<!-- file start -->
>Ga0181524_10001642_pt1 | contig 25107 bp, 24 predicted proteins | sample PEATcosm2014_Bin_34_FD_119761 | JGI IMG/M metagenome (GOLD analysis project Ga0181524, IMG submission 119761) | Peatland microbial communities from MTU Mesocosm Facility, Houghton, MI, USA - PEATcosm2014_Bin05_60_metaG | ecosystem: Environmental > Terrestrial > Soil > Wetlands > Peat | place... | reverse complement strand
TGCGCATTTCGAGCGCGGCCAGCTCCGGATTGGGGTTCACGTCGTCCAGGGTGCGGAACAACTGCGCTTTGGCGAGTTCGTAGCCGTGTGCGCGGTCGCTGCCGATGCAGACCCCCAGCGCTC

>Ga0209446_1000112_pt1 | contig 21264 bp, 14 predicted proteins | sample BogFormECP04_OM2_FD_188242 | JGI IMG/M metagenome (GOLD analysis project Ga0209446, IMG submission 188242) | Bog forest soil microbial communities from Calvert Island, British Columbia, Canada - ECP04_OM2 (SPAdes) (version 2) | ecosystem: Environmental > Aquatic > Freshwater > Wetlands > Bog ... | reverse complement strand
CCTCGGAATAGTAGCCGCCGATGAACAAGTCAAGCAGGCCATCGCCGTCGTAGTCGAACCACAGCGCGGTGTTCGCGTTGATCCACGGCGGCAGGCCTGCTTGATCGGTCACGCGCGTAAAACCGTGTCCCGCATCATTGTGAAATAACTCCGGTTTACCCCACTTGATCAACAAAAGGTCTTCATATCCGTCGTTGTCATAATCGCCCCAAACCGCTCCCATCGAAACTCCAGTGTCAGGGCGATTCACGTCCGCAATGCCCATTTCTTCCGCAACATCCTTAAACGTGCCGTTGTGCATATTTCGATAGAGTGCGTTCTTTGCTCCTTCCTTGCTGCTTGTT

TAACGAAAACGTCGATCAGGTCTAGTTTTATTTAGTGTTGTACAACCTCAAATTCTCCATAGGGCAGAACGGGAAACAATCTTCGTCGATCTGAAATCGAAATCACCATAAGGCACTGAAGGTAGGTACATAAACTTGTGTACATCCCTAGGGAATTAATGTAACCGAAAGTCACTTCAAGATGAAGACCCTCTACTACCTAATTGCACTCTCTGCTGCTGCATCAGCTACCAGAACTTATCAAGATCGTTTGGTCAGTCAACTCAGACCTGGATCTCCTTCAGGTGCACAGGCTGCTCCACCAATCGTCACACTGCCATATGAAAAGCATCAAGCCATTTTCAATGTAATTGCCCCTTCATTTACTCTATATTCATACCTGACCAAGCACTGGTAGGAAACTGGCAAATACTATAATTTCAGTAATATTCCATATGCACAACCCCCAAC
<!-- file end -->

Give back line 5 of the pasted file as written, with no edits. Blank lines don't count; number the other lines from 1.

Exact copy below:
TAACGAAAACGTCGATCAGGTCTAGTTTTATTTAGTGTTGTACAACCTCAAATTCTCCATAGGGCAGAACGGGAAACAATCTTCGTCGATCTGAAATCGAAATCACCATAAGGCACTGAAGGTAGGTACATAAACTTGTGTACATCCCTAGGGAATTAATGTAACCGAAAGTCACTTCAAGATGAAGACCCTCTACTACCTAATTGCACTCTCTGCTGCTGCATCAGCTACCAGAACTTATCAAGATCGTTTGGTCAGTCAACTCAGACCTGGATCTCCTTCAGGTGCACAGGCTGCTCCACCAATCGTCACACTGCCATATGAAAAGCATCAAGCCATTTTCAATGTAATTGCCCCTTCATTTACTCTATATTCATACCTGACCAAGCACTGGTAGGAAACTGGCAAATACTATAATTTCAGTAATATTCCATATGCACAACCCCCAAC